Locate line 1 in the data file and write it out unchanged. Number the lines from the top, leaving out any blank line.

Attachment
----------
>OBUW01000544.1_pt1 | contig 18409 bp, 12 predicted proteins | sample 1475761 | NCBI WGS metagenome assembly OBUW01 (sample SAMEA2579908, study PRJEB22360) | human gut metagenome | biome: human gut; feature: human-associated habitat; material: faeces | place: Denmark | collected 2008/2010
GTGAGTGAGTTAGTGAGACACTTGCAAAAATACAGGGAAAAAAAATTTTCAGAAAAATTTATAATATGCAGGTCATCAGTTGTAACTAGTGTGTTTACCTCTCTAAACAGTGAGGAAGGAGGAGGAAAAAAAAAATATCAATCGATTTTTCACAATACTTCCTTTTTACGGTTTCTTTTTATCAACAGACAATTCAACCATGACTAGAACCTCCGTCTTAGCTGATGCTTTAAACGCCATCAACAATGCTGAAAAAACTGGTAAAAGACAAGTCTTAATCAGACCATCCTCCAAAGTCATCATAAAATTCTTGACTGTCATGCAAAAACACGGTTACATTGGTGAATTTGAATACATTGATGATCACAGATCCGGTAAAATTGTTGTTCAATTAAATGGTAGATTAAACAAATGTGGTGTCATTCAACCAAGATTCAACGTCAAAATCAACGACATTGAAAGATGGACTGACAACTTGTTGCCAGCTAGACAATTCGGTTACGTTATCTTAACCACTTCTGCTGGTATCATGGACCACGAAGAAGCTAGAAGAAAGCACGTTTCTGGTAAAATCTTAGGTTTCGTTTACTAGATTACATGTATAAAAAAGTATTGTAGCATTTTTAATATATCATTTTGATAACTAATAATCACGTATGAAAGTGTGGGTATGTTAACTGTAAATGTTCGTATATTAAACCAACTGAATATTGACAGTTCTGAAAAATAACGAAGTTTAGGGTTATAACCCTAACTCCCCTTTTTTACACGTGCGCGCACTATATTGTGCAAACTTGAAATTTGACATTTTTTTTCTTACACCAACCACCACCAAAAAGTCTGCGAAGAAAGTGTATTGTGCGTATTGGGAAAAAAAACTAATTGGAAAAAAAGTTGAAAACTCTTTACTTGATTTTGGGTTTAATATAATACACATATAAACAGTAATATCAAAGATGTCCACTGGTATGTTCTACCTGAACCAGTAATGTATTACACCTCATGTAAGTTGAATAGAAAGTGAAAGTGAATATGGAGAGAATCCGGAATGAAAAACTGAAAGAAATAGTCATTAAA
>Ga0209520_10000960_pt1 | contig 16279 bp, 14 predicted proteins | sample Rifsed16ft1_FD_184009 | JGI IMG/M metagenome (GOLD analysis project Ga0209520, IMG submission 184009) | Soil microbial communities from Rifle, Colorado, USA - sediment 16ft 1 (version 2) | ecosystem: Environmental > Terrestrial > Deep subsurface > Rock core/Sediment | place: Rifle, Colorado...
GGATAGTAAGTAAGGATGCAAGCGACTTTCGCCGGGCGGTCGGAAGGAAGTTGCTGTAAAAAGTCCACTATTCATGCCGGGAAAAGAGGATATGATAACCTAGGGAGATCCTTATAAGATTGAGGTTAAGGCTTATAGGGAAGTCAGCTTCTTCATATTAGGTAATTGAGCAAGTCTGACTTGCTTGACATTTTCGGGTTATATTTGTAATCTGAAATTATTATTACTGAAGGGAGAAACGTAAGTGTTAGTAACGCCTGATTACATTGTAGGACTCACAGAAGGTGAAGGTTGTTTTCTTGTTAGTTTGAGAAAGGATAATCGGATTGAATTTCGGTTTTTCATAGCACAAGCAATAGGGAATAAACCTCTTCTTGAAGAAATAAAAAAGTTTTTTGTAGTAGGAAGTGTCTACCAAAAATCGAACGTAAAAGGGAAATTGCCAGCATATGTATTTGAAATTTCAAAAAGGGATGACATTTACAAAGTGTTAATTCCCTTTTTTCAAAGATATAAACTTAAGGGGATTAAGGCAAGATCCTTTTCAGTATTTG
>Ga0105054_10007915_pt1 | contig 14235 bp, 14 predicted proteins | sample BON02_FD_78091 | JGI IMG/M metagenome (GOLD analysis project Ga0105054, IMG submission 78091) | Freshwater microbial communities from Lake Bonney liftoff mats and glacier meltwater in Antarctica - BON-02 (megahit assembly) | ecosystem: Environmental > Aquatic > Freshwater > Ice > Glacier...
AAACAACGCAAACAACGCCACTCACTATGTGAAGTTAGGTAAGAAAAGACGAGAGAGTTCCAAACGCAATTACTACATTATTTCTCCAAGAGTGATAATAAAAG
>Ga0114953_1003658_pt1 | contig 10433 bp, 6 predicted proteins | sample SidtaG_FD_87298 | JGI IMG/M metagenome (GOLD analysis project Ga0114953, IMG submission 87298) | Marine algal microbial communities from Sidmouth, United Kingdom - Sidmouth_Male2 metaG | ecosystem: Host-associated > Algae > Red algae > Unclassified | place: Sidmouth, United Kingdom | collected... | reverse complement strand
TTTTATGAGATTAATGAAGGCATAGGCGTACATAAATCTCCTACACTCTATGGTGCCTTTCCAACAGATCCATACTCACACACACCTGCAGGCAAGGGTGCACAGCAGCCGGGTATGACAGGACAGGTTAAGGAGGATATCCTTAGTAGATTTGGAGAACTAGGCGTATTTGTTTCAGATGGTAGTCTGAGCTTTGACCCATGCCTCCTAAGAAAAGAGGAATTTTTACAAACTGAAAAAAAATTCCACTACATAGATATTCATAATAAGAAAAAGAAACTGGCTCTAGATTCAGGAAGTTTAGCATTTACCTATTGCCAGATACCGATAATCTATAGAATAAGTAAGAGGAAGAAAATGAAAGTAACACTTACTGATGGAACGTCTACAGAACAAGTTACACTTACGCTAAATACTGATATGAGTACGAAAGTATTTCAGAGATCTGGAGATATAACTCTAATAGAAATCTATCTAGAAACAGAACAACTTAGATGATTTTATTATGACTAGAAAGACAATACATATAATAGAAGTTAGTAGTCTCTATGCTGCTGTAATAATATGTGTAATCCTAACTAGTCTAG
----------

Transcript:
>OBUW01000544.1_pt1 | contig 18409 bp, 12 predicted proteins | sample 1475761 | NCBI WGS metagenome assembly OBUW01 (sample SAMEA2579908, study PRJEB22360) | human gut metagenome | biome: human gut; feature: human-associated habitat; material: faeces | place: Denmark | collected 2008/2010